In his literary reviews, his preferences lie towards traditional novels rather than the avant-garde. He is a great admirer of Sir Walter Scott (and a past president of the Sir Walter Scott Club). Among contemporary novelists, he is a champion of the Russian writer Andreï Makine and Scotland's William McIlvanney. Though he has criticised Irvine Welsh and James Kelman, he has admired some of the latter's work, arguing that Kelman is an important voice for a section of society often ignored in literary fiction.


He is the author of nearly 30 books, including 20 novels. He is notable for writing about the distant past, and the middle class, rather than grittier elements of the present. The most successful of his novels, at least in terms of sales, have been a series of reconstructed autobiographies or biographies of Roman political figures, including Augustus, Tiberius, Mark Antony, Caesar, Caligula and Nero's Heirs. Gore Vidal called him a "master of the long-ago historical novel." His most recent book is The Thistle and the Rose, a series of essays on the often thorny relationship between Scotland and England, in which he takes a strong Unionist viewpoint.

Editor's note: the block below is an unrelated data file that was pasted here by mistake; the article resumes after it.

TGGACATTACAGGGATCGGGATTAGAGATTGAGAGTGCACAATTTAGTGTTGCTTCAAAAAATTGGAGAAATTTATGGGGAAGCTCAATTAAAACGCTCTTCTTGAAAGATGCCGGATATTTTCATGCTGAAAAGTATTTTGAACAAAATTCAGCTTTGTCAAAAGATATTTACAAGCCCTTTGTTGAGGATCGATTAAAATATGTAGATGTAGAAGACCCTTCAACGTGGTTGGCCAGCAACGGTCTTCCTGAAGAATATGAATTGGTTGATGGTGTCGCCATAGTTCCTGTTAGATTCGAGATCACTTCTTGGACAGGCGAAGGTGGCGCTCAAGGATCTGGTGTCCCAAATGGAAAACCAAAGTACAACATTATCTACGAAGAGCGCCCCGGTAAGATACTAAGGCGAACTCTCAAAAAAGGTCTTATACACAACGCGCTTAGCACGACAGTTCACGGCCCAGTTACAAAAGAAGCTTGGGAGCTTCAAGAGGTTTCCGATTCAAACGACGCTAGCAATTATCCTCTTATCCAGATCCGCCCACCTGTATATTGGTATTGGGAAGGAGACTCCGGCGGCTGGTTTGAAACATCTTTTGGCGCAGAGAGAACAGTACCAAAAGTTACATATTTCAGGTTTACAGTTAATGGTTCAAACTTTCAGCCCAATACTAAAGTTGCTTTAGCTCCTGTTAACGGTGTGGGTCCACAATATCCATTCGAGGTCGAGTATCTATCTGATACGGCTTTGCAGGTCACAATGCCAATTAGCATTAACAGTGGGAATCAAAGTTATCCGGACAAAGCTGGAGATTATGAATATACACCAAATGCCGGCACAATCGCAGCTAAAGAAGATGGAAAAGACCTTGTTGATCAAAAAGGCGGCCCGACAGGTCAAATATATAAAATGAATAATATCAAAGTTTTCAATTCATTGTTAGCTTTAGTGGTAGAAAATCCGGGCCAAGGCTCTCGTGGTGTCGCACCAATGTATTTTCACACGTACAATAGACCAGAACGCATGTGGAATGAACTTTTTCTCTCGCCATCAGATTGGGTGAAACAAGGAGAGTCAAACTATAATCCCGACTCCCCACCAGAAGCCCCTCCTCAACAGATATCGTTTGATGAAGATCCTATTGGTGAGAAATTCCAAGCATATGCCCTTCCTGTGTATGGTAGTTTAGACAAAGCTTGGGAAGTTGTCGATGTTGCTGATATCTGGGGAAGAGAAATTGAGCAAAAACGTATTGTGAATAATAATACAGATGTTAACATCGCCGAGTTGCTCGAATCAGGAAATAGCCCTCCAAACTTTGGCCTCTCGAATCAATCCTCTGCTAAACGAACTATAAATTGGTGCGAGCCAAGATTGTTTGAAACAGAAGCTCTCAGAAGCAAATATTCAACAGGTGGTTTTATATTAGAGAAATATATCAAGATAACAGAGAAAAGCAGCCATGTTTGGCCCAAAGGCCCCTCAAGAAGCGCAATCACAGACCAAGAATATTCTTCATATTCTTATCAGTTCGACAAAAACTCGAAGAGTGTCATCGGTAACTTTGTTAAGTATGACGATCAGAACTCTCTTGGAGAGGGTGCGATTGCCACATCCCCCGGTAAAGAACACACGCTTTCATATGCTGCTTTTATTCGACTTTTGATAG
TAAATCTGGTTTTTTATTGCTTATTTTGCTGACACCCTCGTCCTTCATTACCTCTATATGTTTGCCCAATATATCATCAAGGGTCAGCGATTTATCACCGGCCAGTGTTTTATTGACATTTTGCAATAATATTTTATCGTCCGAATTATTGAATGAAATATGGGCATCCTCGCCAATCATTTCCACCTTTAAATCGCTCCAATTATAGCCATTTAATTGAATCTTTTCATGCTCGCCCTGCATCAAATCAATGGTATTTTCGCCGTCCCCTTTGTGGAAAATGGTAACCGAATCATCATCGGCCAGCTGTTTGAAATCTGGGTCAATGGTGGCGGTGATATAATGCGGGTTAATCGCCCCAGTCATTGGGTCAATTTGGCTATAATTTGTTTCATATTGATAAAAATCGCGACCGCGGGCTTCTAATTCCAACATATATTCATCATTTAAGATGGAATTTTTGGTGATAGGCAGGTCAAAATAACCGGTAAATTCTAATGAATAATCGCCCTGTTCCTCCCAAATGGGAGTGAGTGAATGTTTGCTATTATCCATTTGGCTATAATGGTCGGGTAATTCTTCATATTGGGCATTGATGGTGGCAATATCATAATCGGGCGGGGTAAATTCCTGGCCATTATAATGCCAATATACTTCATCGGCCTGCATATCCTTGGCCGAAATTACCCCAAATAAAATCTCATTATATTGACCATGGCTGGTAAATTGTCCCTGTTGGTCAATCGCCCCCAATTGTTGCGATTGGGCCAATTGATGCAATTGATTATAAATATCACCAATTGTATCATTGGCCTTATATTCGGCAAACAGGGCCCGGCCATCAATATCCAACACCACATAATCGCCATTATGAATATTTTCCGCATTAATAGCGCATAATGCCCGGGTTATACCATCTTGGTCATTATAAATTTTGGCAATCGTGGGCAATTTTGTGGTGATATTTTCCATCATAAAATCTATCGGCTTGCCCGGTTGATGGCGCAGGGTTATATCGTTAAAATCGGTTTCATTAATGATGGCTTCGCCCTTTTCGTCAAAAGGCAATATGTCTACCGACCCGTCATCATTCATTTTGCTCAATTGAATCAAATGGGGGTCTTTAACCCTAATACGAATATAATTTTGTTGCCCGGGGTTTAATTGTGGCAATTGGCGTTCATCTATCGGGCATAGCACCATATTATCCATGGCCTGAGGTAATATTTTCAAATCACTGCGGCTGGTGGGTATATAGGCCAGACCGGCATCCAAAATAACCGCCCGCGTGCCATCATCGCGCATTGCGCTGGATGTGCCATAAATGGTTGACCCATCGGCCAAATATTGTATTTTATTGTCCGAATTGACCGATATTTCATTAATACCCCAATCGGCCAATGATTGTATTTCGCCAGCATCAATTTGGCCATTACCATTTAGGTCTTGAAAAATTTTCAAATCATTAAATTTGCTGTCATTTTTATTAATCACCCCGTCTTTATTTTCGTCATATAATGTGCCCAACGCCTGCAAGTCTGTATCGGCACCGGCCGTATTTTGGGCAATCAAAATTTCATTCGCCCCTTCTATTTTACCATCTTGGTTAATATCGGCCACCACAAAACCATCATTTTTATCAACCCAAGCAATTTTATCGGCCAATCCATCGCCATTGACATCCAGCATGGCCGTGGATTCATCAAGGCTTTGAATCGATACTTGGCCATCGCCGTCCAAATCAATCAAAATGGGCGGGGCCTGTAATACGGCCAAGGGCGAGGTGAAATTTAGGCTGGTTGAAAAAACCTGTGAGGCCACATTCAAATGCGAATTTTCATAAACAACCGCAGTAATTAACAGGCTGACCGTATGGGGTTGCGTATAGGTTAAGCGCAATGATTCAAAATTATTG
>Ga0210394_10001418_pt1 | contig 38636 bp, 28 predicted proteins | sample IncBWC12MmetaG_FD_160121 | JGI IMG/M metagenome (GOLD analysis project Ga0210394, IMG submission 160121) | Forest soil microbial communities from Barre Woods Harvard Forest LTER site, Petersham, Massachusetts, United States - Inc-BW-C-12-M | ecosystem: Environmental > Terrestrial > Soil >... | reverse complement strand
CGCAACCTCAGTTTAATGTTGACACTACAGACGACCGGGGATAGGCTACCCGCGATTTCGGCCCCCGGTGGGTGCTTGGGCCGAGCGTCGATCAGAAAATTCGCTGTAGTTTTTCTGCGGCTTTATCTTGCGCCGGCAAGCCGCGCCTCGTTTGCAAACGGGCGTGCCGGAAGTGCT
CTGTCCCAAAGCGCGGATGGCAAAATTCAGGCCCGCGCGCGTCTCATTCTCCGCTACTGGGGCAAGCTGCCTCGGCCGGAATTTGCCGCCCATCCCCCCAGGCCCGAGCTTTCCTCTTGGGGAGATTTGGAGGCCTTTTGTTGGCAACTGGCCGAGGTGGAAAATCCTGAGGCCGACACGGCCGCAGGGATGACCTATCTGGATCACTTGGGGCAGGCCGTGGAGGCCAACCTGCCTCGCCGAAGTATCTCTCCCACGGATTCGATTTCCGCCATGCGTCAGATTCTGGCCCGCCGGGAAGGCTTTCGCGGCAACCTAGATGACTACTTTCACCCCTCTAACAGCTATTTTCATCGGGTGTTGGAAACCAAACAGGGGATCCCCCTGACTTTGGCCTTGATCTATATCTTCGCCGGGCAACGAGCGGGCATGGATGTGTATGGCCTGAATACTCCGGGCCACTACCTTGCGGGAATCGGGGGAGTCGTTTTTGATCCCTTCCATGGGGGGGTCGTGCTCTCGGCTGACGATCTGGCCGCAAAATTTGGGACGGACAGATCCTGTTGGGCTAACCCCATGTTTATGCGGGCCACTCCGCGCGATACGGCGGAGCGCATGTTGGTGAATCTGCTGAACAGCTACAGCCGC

His 1989 novel about Vichy France, A Question of Loyalties, won the Saltire Society's Scottish Book of the Year award - an award he has been shortlisted for more than once. The Sins of the Fathers (1991) caused a controversy when Nicholas Mosley resigned from the judging panel for the Booker Prize, protesting that none of his books (of which Massie's was the favourite) made it on to the shortlist (Martin Amis' Time's Arrow edged out Massie's novel for the final spot on the six book list).

Those two novels, and Shadows of Empire constitute a loose trilogy in which a constant concern is the potential danger of idealism and ideology, as well as the struggle to lead a decent personal life in indecent political times.